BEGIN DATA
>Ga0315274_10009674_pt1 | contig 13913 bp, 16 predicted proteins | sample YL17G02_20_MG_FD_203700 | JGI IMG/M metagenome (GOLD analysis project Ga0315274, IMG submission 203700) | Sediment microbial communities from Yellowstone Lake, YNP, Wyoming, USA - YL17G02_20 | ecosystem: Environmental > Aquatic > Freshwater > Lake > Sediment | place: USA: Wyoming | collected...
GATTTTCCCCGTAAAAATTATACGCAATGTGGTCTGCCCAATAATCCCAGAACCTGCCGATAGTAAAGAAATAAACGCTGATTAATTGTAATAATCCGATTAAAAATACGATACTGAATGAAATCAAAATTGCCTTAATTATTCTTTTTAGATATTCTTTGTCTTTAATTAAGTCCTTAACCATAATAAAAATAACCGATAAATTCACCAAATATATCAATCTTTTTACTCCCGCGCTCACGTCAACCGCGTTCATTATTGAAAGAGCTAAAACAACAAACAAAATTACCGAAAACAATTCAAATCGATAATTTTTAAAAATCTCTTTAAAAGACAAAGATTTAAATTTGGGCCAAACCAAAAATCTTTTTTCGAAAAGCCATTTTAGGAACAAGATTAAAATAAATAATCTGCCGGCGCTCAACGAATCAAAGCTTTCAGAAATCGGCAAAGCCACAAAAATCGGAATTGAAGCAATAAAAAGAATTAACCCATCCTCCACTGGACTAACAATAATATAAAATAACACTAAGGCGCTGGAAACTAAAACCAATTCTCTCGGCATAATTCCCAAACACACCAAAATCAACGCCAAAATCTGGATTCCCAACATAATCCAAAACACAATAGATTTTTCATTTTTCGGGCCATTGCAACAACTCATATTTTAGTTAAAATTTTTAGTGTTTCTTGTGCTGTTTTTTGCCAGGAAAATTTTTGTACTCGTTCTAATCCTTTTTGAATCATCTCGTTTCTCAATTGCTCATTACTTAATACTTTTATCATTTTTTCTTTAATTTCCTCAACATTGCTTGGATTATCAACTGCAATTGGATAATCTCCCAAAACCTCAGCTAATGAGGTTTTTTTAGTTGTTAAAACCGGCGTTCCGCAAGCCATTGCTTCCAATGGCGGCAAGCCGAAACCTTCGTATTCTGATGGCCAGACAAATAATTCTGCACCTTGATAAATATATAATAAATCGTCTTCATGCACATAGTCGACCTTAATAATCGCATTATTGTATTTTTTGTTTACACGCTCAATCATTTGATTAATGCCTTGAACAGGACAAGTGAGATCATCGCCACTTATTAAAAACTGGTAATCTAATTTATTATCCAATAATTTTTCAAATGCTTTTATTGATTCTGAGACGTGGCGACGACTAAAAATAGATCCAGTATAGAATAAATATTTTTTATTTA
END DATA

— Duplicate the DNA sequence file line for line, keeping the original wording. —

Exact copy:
>Ga0315274_10009674_pt1 | contig 13913 bp, 16 predicted proteins | sample YL17G02_20_MG_FD_203700 | JGI IMG/M metagenome (GOLD analysis project Ga0315274, IMG submission 203700) | Sediment microbial communities from Yellowstone Lake, YNP, Wyoming, USA - YL17G02_20 | ecosystem: Environmental > Aquatic > Freshwater > Lake > Sediment | place: USA: Wyoming | collected...
GATTTTCCCCGTAAAAATTATACGCAATGTGGTCTGCCCAATAATCCCAGAACCTGCCGATAGTAAAGAAATAAACGCTGATTAATTGTAATAATCCGATTAAAAATACGATACTGAATGAAATCAAAATTGCCTTAATTATTCTTTTTAGATATTCTTTGTCTTTAATTAAGTCCTTAACCATAATAAAAATAACCGATAAATTCACCAAATATATCAATCTTTTTACTCCCGCGCTCACGTCAACCGCGTTCATTATTGAAAGAGCTAAAACAACAAACAAAATTACCGAAAACAATTCAAATCGATAATTTTTAAAAATCTCTTTAAAAGACAAAGATTTAAATTTGGGCCAAACCAAAAATCTTTTTTCGAAAAGCCATTTTAGGAACAAGATTAAAATAAATAATCTGCCGGCGCTCAACGAATCAAAGCTTTCAGAAATCGGCAAAGCCACAAAAATCGGAATTGAAGCAATAAAAAGAATTAACCCATCCTCCACTGGACTAACAATAATATAAAATAACACTAAGGCGCTGGAAACTAAAACCAATTCTCTCGGCATAATTCCCAAACACACCAAAATCAACGCCAAAATCTGGATTCCCAACATAATCCAAAACACAATAGATTTTTCATTTTTCGGGCCATTGCAACAACTCATATTTTAGTTAAAATTTTTAGTGTTTCTTGTGCTGTTTTTTGCCAGGAAAATTTTTGTACTCGTTCTAATCCTTTTTGAATCATCTCGTTTCTCAATTGCTCATTACTTAATACTTTTATCATTTTTTCTTTAATTTCCTCAACATTGCTTGGATTATCAACTGCAATTGGATAATCTCCCAAAACCTCAGCTAATGAGGTTTTTTTAGTTGTTAAAACCGGCGTTCCGCAAGCCATTGCTTCCAATGGCGGCAAGCCGAAACCTTCGTATTCTGATGGCCAGACAAATAATTCTGCACCTTGATAAATATATAATAAATCGTCTTCATGCACATAGTCGACCTTAATAATCGCATTATTGTATTTTTTGTTTACACGCTCAATCATTTGATTAATGCCTTGAACAGGACAAGTGAGATCATCGCCACTTATTAAAAACTGGTAATCTAATTTATTATCCAATAATTTTTCAAATGCTTTTATTGATTCTGAGACGTGGCGACGACTAAAAATAGATCCAGTATAGAATAAATATTTTTTATTTA